Uganda | 19 LGBTQ individuals awarded damages for rights violations


HRAPF Executive Director Adrian Jjuuko outside the Nsangi Court in Uganda after the group’s release in May (Pic: SMUG)

Nineteen gay men and trans women who were jailed for 49 days after a raid on an LGBTIQ homeless shelter in Uganda have been awarded damages for having their rights violated.

The individuals – who range in age from 19 to 32 – endured homophobic abuse during the raid and some were reportedly beaten by police. A search was conducted in the shelter to find “evidence” of homosexuality.

The authorities claimed that the raid was due to the individuals illegally gathering under the country’s coronavirus lockdown regulations but activists and their lawyers said this was an excuse to target LGBTIQ people.

After being denied access to their lawyers, purportedly because of Covid-19 restrictions, on 18 May, the individuals were finally released when all charges were dropped.

The High Court of Uganda has now ruled that the individuals were deprived of their rights to a fair hearing and liberty. The court also awarded damages of UGX 5,000,000 (about USD 1,340) to each of the accused.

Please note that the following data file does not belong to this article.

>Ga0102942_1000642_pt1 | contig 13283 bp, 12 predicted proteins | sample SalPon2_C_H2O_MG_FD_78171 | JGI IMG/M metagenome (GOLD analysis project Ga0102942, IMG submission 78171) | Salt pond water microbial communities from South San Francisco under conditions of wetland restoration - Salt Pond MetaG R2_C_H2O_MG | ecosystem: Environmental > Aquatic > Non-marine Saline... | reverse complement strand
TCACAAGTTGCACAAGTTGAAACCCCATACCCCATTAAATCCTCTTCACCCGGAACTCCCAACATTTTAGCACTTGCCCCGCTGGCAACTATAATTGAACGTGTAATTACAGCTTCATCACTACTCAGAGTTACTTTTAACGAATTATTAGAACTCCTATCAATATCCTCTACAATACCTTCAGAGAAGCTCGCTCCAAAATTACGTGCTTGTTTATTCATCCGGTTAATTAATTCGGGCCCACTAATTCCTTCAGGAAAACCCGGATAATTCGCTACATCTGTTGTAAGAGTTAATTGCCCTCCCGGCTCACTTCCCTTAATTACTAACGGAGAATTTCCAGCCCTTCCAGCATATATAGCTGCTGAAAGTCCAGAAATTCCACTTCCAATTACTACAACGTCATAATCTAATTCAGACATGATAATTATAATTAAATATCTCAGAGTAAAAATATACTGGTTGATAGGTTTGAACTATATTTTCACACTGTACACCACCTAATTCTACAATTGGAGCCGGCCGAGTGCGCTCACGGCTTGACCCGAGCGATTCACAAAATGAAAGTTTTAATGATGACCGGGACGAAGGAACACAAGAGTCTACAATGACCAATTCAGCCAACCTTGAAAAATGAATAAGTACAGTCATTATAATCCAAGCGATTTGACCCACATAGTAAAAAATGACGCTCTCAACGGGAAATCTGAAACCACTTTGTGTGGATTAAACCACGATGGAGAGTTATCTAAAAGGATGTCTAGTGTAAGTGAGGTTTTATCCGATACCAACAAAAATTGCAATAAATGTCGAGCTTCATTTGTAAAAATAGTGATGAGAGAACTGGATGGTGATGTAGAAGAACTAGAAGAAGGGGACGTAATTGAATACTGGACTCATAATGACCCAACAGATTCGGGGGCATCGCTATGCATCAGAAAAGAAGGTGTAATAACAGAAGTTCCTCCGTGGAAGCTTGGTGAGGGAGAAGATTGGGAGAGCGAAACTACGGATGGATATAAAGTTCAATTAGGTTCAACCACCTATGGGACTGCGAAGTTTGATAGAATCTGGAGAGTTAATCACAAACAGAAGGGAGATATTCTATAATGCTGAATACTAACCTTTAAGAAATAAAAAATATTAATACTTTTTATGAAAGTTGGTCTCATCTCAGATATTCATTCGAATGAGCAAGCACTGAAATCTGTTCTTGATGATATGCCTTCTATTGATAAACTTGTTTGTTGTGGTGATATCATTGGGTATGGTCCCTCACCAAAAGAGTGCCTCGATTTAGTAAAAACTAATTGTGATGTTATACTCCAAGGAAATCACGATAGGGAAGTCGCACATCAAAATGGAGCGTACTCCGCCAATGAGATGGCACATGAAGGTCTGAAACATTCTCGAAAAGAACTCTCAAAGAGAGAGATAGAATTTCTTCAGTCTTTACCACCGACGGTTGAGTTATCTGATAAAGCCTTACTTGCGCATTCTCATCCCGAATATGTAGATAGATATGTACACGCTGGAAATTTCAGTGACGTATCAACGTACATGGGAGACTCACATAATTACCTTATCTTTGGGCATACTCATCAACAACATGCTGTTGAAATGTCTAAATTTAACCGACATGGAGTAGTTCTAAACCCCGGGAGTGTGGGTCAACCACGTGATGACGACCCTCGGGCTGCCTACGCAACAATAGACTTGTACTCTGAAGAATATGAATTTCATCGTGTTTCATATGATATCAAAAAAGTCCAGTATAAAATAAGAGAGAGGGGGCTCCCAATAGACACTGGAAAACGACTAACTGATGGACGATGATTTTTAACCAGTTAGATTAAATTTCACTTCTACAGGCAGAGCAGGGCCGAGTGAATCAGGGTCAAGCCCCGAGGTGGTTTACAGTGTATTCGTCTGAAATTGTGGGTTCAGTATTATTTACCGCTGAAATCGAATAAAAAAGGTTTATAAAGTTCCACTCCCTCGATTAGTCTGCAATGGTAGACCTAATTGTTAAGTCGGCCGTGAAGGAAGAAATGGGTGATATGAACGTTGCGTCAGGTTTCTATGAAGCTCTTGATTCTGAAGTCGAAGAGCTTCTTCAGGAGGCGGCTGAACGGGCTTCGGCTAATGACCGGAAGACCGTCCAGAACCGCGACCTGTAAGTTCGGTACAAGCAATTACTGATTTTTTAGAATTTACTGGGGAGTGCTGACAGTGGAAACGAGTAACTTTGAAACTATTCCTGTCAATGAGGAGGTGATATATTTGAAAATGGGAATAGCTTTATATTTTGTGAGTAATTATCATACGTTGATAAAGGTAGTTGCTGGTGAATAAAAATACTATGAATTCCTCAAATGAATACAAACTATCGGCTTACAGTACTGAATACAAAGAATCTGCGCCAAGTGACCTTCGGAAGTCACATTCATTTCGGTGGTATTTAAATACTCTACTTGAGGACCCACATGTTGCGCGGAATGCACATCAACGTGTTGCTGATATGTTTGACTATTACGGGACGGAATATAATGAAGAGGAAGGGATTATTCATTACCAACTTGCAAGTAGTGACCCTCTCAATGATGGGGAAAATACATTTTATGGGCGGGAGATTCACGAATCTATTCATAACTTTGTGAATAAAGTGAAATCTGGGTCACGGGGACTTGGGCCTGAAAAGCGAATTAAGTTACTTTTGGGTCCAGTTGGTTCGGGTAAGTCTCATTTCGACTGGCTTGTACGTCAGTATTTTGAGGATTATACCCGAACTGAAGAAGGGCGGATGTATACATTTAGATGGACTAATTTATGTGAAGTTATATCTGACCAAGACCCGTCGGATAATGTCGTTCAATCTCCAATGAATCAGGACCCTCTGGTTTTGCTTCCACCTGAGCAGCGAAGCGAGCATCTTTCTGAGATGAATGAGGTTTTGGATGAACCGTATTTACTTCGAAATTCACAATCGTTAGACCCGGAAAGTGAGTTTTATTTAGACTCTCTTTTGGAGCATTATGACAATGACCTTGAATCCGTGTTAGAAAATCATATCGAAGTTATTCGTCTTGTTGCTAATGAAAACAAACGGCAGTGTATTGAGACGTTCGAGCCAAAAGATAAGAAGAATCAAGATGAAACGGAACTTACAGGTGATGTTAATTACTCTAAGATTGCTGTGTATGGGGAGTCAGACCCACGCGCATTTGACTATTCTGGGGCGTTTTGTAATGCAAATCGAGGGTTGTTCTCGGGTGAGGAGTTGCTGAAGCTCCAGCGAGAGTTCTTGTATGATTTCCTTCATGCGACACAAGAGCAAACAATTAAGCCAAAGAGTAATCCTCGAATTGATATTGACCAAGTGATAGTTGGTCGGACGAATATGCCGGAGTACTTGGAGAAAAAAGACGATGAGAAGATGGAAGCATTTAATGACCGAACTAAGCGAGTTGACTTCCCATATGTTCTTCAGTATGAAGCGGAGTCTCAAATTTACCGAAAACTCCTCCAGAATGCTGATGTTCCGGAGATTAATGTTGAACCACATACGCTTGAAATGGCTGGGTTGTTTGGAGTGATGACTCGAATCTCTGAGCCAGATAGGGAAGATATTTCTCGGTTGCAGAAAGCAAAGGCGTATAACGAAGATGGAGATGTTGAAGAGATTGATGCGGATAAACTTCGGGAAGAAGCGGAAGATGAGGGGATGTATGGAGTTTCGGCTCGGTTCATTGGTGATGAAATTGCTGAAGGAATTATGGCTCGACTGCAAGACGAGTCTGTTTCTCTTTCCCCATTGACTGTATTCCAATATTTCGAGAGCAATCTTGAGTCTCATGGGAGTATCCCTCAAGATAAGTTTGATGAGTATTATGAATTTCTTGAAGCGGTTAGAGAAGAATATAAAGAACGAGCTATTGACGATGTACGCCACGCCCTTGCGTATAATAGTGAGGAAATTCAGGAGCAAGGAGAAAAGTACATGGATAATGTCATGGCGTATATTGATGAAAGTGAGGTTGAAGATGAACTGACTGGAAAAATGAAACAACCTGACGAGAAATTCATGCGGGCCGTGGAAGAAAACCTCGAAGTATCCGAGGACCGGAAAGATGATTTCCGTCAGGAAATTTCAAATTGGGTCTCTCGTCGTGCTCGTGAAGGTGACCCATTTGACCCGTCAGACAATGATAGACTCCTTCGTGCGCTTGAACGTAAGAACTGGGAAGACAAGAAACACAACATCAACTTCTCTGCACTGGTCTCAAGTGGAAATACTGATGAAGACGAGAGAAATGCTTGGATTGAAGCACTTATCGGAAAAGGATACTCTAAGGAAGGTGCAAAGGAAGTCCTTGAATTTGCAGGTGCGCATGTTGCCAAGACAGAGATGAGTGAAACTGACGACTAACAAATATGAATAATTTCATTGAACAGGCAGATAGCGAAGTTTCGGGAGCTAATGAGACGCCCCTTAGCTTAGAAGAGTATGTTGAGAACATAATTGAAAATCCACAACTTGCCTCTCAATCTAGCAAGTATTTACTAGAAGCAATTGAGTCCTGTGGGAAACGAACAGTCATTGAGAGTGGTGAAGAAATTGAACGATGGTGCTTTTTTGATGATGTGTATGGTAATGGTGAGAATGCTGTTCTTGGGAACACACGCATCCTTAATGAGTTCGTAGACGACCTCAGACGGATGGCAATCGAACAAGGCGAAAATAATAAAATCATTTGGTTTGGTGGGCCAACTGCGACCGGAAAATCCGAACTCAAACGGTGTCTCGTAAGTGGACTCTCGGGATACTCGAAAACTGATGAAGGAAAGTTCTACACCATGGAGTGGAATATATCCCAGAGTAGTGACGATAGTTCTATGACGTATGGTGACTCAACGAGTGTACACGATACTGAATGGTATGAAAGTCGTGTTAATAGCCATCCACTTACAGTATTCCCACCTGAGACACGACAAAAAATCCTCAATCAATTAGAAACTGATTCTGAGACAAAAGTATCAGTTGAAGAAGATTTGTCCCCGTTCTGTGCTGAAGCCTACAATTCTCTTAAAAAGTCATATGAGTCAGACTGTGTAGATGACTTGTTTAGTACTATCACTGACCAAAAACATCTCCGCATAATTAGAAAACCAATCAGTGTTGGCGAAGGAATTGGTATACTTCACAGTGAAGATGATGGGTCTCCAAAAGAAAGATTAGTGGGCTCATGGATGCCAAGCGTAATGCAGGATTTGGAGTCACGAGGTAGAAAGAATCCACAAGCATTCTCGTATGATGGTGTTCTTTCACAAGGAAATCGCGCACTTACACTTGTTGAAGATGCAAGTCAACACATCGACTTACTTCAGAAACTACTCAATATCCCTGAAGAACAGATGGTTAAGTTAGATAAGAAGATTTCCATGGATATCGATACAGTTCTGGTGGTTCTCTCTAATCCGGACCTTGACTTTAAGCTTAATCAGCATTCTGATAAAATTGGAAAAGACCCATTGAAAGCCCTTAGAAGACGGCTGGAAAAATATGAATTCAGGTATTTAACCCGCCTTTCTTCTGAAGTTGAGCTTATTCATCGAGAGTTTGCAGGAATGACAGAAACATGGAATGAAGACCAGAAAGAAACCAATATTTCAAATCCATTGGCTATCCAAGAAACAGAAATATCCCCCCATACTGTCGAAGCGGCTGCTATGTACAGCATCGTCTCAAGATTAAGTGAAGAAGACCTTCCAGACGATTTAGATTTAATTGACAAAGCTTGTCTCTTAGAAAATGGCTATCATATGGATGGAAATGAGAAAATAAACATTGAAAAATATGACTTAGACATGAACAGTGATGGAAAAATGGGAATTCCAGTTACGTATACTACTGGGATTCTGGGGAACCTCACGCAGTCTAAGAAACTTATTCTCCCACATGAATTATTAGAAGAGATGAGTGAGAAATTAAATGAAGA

The court found that the right to a fair hearing could not be waived even during the Covid-19 crisis since the right is “inalienable whatever the circumstances.” The court further ruled that denying the accused access to their lawyers for 40 days was “unreasonable and unjustifiable.”

The Human Rights Awareness and Promotion Forum (HRAPF) and Children of the Sun Foundation (COSF), which ran the homeless shelter, welcomed the 15 June decision.

“We applaud the Court for standing with us during this difficult period,” said Henry Mukiibi, the Executive Director of COSF and one of those arrested.

Dr Adrian Jjuuko, Executive Director of HRAPF, commented that “the fact that the judge did not dwell on the accused persons’ sexual orientation but rather addressed their rights as human beings is a breath of fresh air in Uganda’s LGBT rights related jurisprudence.”

Under colonial-era legislation criminalising gay sex in Uganda, those found guilty of homosexuality can face life in prison.

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